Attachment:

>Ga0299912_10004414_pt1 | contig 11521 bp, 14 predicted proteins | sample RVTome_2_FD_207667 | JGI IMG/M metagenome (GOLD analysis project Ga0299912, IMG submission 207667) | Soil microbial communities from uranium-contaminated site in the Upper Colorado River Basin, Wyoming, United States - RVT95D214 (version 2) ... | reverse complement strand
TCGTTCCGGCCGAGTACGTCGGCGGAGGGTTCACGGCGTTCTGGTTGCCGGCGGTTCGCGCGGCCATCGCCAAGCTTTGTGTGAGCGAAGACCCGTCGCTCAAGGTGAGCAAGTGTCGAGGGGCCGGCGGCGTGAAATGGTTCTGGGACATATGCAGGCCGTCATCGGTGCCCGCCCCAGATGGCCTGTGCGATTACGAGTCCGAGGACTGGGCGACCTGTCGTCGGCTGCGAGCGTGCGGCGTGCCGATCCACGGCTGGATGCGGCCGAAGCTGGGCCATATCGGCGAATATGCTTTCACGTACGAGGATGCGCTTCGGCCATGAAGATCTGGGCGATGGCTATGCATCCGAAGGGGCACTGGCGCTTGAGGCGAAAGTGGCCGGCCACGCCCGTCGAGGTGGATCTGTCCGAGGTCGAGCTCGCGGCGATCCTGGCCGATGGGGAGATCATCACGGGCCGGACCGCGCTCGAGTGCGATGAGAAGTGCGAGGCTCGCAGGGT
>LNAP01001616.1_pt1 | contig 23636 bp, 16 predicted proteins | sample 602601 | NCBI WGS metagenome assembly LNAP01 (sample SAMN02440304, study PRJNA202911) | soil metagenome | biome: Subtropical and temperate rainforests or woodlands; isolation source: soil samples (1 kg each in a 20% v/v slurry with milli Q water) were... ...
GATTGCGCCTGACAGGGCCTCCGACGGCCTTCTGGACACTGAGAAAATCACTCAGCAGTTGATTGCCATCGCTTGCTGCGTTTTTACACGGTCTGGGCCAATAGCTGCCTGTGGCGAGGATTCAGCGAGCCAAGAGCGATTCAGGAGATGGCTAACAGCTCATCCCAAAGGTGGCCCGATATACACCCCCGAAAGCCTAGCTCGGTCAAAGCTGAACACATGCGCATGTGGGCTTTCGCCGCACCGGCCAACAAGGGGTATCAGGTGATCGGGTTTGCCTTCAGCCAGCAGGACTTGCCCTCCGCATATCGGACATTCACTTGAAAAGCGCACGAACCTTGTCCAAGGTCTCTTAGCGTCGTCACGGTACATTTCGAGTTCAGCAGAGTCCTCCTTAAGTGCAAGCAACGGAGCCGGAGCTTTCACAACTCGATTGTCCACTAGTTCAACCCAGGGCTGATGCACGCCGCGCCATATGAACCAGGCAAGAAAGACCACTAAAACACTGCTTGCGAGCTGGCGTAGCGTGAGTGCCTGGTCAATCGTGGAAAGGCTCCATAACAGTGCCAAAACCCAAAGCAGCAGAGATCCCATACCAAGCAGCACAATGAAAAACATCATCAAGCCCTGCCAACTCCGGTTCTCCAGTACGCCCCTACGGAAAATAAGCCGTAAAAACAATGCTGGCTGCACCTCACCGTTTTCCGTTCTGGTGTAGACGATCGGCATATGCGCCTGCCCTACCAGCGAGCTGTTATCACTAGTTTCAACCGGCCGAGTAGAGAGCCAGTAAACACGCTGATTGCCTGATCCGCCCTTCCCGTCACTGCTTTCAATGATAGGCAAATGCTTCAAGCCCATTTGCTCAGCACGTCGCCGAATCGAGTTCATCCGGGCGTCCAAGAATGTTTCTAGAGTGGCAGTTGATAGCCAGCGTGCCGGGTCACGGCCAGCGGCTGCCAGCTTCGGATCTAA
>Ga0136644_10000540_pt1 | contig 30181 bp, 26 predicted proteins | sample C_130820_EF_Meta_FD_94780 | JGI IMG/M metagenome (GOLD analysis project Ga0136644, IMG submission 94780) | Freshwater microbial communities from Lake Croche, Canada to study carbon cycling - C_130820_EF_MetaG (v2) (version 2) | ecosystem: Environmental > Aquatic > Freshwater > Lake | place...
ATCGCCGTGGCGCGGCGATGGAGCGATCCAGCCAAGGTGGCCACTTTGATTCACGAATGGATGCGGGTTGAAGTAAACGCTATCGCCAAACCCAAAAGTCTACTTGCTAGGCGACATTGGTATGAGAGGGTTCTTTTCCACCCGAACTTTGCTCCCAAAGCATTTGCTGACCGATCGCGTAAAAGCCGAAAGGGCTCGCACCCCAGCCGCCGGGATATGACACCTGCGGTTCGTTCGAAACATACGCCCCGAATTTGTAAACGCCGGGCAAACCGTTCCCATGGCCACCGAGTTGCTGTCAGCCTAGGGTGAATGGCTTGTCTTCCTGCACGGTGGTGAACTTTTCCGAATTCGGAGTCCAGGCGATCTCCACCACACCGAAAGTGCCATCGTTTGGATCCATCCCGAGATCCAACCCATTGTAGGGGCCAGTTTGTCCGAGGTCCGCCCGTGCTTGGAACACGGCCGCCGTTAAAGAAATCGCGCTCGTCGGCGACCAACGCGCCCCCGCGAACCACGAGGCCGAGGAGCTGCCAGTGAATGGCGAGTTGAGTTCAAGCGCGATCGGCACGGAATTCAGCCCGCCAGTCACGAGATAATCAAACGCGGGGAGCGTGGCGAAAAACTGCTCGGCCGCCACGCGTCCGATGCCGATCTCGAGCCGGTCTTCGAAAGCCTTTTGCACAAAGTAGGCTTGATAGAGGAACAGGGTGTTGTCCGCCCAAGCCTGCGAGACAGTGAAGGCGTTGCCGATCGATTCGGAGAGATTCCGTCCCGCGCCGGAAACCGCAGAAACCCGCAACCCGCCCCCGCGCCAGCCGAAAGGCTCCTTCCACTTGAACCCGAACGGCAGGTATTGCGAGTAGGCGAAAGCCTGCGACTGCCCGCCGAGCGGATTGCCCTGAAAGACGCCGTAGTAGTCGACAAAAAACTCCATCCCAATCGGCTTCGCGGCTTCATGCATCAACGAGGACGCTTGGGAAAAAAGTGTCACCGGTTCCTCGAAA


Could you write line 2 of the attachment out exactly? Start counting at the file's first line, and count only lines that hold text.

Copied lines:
TCGTTCCGGCCGAGTACGTCGGCGGAGGGTTCACGGCGTTCTGGTTGCCGGCGGTTCGCGCGGCCATCGCCAAGCTTTGTGTGAGCGAAGACCCGTCGCTCAAGGTGAGCAAGTGTCGAGGGGCCGGCGGCGTGAAATGGTTCTGGGACATATGCAGGCCGTCATCGGTGCCCGCCCCAGATGGCCTGTGCGATTACGAGTCCGAGGACTGGGCGACCTGTCGTCGGCTGCGAGCGTGCGGCGTGCCGATCCACGGCTGGATGCGGCCGAAGCTGGGCCATATCGGCGAATATGCTTTCACGTACGAGGATGCGCTTCGGCCATGAAGATCTGGGCGATGGCTATGCATCCGAAGGGGCACTGGCGCTTGAGGCGAAAGTGGCCGGCCACGCCCGTCGAGGTGGATCTGTCCGAGGTCGAGCTCGCGGCGATCCTGGCCGATGGGGAGATCATCACGGGCCGGACCGCGCTCGAGTGCGATGAGAAGTGCGAGGCTCGCAGGGT